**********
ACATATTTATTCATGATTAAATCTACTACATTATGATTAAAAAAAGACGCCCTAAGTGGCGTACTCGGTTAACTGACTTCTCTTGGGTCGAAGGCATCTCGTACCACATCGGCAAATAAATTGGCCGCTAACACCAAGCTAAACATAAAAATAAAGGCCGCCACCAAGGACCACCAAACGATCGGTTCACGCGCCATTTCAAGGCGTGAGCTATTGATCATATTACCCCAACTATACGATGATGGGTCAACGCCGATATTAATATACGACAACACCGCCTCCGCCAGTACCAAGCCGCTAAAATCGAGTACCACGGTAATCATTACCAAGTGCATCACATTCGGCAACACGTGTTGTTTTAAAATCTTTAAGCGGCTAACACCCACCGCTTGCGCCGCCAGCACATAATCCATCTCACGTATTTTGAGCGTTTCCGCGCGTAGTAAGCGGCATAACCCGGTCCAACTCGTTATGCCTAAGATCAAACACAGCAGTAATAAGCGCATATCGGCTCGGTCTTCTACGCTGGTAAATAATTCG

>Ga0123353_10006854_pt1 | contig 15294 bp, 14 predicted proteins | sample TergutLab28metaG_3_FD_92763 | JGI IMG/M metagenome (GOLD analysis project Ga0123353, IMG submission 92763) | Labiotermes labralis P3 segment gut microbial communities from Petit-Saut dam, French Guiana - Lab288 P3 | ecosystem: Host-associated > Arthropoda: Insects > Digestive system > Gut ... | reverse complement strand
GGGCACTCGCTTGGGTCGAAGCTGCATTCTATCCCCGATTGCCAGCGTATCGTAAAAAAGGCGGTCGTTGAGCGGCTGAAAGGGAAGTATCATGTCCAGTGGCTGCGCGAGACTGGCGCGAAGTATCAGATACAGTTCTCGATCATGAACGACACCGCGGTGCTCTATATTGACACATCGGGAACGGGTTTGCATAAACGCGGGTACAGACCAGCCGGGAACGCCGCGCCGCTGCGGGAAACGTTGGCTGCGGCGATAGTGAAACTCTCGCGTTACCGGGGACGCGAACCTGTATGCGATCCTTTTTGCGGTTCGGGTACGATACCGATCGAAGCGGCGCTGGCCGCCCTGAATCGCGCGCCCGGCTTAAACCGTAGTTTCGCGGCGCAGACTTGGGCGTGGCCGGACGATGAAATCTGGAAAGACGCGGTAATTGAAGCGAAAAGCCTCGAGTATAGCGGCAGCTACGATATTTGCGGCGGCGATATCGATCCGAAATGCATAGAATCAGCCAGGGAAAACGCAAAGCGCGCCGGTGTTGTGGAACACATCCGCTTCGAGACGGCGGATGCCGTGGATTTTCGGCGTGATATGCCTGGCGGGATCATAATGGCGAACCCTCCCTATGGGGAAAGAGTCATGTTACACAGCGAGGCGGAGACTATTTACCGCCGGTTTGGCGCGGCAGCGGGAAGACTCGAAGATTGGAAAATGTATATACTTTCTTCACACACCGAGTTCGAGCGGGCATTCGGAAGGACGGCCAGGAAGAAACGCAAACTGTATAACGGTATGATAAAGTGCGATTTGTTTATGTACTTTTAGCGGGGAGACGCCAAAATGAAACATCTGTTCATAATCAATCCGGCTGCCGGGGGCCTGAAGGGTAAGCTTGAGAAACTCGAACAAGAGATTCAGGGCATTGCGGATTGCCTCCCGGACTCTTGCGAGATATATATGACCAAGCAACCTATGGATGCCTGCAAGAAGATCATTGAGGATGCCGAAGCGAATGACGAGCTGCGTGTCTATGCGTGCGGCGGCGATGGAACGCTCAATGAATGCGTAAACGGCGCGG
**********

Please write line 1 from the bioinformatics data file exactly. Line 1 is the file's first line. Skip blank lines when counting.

ACATATTTATTCATGATTAAATCTACTACATTATGATTAAAAAAAGACGCCCTAAGTGGCGTACTCGGTTAACTGACTTCTCTTGGGTCGAAGGCATCTCGTACCACATCGGCAAATAAATTGGCCGCTAACACCAAGCTAAACATAAAAATAAAGGCCGCCACCAAGGACCACCAAACGATCGGTTCACGCGCCATTTCAAGGCGTGAGCTATTGATCATATTACCCCAACTATACGATGATGGGTCAACGCCGATATTAATATACGACAACACCGCCTCCGCCAGTACCAAGCCGCTAAAATCGAGTACCACGGTAATCATTACCAAGTGCATCACATTCGGCAACACGTGTTGTTTTAAAATCTTTAAGCGGCTAACACCCACCGCTTGCGCCGCCAGCACATAATCCATCTCACGTATTTTGAGCGTTTCCGCGCGTAGTAAGCGGCATAACCCGGTCCAACTCGTTATGCCTAAGATCAAACACAGCAGTAATAAGCGCATATCGGCTCGGTCTTCTACGCTGGTAAATAATTCG